Better writers than I have touched on the connection between man and animal, how we are drawn to them, how they illicit our deepest sympathies and millions of views on Youtube. NovaCopy Inc. has given us another reason to feel good, to smile, watching a duck walk with a 3D printed prosthetic foot. Buttercup, the duck, had a deformed left foot at birth. It pointed backwards, and his owner thought he would have a better chance of surviving with a peg leg instead of a deformed foot. After the amputation, Mike Garey, Buttercup’s owner and part of the Feathered Angels Waterfowl Sanctuary, sought help from 3D printing.
An engineer at NovaCopy, Joel Graves, produced a prototype mould, later used as a prosthetic foot for Buttercup. Moved by the story, Mellissa Ragsdale, NovaCopy’s president of 3D printing solutions, acted on an impulse of charity and donated the printer for the application. It is becoming more and more apparent that the heartwarming stories tend to stem from colloborative efforts focused on a single goal of aid. Of course there are a myriad of possibilities in various fields of medicine, engineering and consumerism, but tales like these (ducktales) can’t help but make us smile. As 3D printing grows, so does the expidiency of projects like Buttercup’s. With burgeoning companies in the United States alone, Ragsdale mentioned the cheap and effective shipping process that leads to a possible 24 hour production time from file to product.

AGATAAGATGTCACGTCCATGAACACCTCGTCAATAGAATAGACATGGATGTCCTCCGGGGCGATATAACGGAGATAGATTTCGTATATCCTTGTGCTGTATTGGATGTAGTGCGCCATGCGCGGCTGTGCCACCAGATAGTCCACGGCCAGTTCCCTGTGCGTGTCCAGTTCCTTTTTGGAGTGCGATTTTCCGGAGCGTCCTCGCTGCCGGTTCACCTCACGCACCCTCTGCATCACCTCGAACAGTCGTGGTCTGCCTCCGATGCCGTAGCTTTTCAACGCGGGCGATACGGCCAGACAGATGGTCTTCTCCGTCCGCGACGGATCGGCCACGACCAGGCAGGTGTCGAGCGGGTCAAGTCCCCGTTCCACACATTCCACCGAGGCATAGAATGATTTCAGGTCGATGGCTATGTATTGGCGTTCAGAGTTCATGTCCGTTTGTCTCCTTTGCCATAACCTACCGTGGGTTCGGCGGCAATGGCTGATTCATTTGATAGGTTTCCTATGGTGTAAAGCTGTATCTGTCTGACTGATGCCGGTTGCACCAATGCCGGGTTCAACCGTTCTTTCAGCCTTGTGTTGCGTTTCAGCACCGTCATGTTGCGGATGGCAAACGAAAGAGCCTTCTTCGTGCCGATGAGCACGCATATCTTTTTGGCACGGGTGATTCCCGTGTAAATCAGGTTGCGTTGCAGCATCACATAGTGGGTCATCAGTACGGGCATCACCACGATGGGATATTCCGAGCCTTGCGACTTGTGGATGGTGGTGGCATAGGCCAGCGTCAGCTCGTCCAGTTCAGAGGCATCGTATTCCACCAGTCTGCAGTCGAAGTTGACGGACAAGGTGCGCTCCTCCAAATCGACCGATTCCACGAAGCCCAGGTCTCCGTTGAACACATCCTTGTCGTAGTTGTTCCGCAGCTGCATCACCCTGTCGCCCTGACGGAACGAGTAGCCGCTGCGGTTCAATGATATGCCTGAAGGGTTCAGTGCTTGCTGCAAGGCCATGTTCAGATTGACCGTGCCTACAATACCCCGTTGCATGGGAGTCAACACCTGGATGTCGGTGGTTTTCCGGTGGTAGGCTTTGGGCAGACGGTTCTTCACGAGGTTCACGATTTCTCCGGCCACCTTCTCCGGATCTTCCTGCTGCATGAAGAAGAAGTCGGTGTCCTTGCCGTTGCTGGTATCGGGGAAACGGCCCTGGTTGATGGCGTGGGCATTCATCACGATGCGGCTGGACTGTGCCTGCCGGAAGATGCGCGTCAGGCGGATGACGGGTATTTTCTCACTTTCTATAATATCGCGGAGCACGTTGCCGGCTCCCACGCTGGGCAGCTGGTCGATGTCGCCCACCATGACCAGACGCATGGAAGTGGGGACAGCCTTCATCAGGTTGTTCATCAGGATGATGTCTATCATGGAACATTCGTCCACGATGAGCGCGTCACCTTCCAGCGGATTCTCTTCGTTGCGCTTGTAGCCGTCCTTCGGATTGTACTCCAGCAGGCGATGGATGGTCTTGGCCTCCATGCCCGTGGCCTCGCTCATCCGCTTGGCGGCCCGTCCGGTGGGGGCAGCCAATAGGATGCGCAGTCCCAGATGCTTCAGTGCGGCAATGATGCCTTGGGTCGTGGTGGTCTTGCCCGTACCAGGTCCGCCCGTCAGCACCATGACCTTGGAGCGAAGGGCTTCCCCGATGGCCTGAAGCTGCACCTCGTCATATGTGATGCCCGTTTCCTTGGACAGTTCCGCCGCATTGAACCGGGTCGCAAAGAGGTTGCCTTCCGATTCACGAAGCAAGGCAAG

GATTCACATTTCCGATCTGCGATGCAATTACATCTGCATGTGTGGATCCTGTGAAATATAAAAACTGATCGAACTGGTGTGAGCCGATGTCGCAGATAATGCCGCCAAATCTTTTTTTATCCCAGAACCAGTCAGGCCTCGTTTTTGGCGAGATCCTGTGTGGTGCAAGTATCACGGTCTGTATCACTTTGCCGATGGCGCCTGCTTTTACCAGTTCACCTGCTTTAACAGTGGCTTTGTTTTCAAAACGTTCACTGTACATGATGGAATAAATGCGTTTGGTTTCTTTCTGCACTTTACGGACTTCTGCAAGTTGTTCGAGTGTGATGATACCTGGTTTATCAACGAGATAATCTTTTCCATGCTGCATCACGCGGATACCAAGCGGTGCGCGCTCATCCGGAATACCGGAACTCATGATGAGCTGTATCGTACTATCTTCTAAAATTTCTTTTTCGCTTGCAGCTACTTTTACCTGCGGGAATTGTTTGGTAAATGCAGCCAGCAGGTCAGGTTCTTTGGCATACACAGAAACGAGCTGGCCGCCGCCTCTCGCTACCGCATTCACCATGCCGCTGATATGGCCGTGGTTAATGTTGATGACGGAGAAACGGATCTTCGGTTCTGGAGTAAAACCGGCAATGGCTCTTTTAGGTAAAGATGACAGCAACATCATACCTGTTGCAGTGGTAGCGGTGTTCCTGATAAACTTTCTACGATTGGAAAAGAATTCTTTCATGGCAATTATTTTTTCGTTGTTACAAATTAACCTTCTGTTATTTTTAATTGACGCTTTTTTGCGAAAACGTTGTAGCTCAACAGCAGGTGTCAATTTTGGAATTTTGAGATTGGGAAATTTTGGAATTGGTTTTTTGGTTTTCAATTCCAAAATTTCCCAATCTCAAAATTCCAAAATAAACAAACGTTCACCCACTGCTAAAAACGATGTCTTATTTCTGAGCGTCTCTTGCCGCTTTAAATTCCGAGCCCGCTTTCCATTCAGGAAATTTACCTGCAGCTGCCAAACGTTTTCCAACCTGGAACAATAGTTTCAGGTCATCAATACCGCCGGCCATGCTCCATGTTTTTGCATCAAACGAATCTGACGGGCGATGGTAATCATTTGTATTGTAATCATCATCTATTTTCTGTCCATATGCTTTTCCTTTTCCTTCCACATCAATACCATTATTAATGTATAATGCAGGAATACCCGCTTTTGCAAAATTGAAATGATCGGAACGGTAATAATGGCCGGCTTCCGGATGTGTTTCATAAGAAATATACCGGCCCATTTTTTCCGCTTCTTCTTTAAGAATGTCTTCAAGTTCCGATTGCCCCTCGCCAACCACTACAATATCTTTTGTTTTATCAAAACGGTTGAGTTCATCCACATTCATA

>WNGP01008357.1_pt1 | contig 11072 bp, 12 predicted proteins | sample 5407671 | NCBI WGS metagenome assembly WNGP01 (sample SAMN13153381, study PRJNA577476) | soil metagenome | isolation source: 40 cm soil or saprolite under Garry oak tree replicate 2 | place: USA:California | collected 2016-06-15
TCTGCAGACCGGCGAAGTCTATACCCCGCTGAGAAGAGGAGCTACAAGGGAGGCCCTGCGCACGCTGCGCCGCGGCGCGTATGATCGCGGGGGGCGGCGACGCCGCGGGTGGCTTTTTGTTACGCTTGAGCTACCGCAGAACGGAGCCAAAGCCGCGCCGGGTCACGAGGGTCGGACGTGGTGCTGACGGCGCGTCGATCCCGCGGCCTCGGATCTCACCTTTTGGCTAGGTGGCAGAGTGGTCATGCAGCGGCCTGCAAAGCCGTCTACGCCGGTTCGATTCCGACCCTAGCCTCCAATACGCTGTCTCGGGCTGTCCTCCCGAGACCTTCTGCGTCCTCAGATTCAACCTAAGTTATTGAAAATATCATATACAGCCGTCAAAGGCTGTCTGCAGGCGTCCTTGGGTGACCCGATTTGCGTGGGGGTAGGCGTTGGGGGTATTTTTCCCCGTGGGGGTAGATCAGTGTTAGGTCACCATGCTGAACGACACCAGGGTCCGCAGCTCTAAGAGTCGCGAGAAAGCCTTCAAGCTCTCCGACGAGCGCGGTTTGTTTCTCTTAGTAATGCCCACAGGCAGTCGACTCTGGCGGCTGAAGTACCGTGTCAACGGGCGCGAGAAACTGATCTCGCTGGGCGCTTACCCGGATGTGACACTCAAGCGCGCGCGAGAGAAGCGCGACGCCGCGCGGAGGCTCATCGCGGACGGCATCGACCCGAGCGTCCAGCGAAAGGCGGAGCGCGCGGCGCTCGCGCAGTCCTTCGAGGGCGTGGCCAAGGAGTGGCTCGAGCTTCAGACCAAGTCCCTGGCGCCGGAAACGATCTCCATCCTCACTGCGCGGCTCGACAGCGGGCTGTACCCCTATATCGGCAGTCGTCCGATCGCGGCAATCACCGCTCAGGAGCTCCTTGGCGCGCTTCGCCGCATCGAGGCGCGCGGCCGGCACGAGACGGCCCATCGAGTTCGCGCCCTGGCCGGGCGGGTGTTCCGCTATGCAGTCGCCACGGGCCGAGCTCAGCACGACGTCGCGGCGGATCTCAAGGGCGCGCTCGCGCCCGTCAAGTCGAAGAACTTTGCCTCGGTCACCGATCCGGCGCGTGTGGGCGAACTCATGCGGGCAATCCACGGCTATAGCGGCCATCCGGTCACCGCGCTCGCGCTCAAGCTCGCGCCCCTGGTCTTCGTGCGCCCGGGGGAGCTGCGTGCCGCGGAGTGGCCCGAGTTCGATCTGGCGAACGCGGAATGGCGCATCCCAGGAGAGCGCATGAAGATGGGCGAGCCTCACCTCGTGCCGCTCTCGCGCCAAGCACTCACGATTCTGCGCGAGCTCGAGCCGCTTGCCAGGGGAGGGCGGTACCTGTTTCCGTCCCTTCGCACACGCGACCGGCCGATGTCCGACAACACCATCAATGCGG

I found myself cheering for the quacking fowl as he found that support of his left leg. He moved slow at first, a little hesitant with his newfound ability, something that had elluded him since birth. But by the end you see Buttercup running with abandon, embracing his sock and printed foot. It works, new technology like 3D printed prosthetics, when good-hearted smart people come together, and there is no way they could fail a duck named Buttercup. The name alone deserves a happy ending.